Performance audit set for Burlingame |

Performance audit set for Burlingame

John ColsonThe Aspen TimesAspen, CO Colorado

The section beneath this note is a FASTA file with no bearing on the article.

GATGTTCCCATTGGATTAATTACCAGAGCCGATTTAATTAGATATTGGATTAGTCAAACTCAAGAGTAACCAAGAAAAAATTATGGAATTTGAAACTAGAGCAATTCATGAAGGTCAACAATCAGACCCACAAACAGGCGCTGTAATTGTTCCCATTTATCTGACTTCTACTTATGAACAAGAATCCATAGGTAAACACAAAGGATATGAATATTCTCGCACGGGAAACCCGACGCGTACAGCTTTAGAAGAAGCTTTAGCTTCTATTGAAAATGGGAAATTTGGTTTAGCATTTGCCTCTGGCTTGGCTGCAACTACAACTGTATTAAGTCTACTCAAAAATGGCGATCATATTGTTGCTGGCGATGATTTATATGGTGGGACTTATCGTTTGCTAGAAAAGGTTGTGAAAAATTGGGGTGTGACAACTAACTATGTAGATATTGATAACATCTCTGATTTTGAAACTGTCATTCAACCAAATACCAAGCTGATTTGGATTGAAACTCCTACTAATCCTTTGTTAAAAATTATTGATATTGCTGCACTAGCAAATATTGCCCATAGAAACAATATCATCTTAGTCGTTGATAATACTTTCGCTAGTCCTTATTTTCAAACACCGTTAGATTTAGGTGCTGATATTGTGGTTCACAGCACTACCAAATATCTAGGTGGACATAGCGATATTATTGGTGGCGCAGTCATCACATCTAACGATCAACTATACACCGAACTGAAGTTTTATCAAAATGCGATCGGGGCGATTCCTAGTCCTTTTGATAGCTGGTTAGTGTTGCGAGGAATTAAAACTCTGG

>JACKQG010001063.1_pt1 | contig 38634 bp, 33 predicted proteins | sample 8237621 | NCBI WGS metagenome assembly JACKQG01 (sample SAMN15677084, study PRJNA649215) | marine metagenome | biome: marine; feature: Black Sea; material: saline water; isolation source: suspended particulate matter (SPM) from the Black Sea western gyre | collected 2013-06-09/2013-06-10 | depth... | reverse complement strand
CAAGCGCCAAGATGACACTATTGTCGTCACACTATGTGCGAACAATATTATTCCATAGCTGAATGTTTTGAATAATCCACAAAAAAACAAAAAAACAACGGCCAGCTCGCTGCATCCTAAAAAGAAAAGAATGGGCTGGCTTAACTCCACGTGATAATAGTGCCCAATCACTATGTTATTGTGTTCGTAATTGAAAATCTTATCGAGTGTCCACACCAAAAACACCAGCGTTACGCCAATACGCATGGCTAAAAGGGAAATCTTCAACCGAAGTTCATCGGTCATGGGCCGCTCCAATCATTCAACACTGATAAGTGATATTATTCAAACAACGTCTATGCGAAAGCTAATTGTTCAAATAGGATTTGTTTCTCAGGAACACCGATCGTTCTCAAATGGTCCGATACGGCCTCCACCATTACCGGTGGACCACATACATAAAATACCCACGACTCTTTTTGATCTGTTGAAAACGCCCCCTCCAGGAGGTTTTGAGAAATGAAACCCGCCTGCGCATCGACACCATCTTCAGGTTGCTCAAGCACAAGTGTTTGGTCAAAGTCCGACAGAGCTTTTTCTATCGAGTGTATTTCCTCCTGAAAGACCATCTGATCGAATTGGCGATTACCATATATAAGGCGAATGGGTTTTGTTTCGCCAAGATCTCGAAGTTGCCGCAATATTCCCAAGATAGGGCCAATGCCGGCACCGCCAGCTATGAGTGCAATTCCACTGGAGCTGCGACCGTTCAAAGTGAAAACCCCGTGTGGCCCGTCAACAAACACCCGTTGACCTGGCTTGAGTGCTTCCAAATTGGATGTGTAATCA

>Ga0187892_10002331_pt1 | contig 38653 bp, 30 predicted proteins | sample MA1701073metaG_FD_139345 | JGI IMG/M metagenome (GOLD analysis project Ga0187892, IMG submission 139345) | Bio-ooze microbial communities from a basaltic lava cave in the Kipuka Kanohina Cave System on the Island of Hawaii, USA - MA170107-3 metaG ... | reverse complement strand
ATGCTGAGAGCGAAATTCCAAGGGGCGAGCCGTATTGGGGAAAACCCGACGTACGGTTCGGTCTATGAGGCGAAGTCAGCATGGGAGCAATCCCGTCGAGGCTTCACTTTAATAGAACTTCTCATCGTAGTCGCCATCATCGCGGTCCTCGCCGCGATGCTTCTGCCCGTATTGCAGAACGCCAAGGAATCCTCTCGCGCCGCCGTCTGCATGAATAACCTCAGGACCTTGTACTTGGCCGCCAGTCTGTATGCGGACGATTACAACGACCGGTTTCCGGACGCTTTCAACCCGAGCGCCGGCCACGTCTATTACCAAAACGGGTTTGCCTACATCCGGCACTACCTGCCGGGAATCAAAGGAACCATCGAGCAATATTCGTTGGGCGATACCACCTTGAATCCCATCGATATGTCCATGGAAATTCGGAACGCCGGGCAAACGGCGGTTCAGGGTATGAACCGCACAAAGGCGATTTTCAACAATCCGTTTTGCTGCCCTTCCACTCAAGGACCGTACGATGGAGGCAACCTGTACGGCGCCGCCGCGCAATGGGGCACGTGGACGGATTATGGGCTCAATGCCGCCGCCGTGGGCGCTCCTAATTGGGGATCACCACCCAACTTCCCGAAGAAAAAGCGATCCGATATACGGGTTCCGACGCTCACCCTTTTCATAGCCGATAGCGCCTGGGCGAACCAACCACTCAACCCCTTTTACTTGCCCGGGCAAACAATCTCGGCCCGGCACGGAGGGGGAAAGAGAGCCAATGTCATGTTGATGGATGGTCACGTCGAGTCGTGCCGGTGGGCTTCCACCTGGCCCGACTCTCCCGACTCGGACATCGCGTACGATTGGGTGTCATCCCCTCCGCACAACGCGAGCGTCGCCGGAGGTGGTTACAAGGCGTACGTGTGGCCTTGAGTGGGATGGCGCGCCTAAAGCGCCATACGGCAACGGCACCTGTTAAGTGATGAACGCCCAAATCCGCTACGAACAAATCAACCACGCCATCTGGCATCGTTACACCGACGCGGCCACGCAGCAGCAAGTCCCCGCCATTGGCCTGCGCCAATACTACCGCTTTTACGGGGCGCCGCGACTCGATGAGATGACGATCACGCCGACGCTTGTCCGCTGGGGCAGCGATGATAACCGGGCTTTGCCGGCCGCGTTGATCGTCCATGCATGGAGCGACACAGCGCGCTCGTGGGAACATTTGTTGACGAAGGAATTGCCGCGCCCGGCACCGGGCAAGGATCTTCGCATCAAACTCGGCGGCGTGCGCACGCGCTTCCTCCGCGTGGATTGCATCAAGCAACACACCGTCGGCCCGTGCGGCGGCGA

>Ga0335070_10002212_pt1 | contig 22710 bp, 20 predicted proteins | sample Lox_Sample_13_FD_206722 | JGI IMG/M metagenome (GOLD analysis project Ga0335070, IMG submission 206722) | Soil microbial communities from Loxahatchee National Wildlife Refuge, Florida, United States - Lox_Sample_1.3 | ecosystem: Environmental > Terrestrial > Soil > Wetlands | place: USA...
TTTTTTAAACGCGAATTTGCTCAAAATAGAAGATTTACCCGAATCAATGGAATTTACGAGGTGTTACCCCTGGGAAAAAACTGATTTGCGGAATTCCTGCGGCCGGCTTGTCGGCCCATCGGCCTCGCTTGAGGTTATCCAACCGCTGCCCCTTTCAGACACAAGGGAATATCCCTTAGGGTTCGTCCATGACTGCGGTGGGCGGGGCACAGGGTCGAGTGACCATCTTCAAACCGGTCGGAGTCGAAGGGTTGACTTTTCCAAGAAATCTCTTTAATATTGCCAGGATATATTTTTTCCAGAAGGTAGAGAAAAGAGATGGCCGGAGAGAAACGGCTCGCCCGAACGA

ASPEN The city of Aspen is preparing to hire a consulting firm, at a cost of $40,000, to study how the city might do better in conducting its controversial, expensive and to date highly praised affordable-housing program.But the performance audit for Phase I of Burlingame Ranch report from the Alvarez & Marsal Real Estate Advisory Services firm, headquartered in Denver, will not look into questions about whether voters were misled by city officials in 2005, when a brochure cited erroneous cost estimates for the proposed Burlingame housing project.Instead, said City Manager Steve Barwick, any investigation into the finances and fiscal management of the project will be handled by the citys regular auditors.The Alvarez & Marsal audit will deal solely with whether the city could have done better in building phase I, financially or otherwise.Mayor Mick Ireland quoted what he said was a Japanese aphorism, Which goes something like this: In Japan, we fix the problem. In America, they fix the blame. He said he was not interested in continuing to try to figure out who is to blame for a feeling among voters that they were misled three years ago when asked to give approvals for the Burlingame Ranch worker housing project.The current Burlingame financial controversy erupted in May when local media began reporting the discrepancies between what the voters were told in 2005 and what is being revealed now.City officials have admitted that a 2005 campaign brochure touting Burlingame Ranch which said it would cost $74.3 million in total, with the overall taxpayer subsidy being $14.7 million was incorrect.In reality, city officials acknowledged, the taxpayer subsidy is now expected to be $85.5 million nearly a six-fold increase with a total cost estimated at $138 million.The 2005 figures, which covered only the construction of the buildings but not land costs, infrastructure or other expenses, were said at the time to cover all three phases of a project destined to contain 236 units.A city official conceded in mid-May that a revised estimate included nearly $33 million in inflated construction costs and more than $15 million in infrastructure costs, such as utilities and other items.The revised estimate amounted to some $70 million that voters were unaware of when they passed the Burlingame ballot question in 2005.Only phase one, with 84 units, has been completed so far. Another 152 are slated to be built as part of phases two and three.City officials plan to ask voters this fall to approve up to $75 million in bonds to finish the development. But because the costs have increased so dramatically, elected officials acknowledge that voters might be reluctant to approve funding for phases two and three at Burlingame.The Alvarez & Marsal report, according to a memo to the council from Barwick and Assistant City Manager Bentley Henderson, will have to do with construction operations and process improvement as related to the citys role as a housing developer.But while the firm tentatively has agreed to the $40,000 price tag for its services, the memo cautioned the council that the figure might change. Henderson told the council that the contract for the firms services still is being worked out, and that the cost of the audit likely will change as the contracts tasks are refined and finalized.In fact, said Hunt Holsomback of Alvarez & Marsal, the price tag initially was considerably higher before Barwick agreed to provide certain kinds of information and assistance to the firm.Council member Dwayne Romero labeled the terms set out in a draft memo from Alvarez & Marsal as somewhat boilerplate and aggressive, expressed the hope that as the contract negotiations continue it will be more specific to Aspens needs.Hosomback acknowledged that the scope of the project is aggressive, in that the firm estimated it would take roughly 150 hours to do the work. He said that depends on city staffers being able to sit down with Alvarez & Marsal researchers to answer questions in a timely way. Delays, he indicated, would stretch out the time line of the project and likely affect the overall price tag.City staff members will continue to work with Alvarez & Marsal representatives to hammer out the contract for services and bring it back to the City Council at a future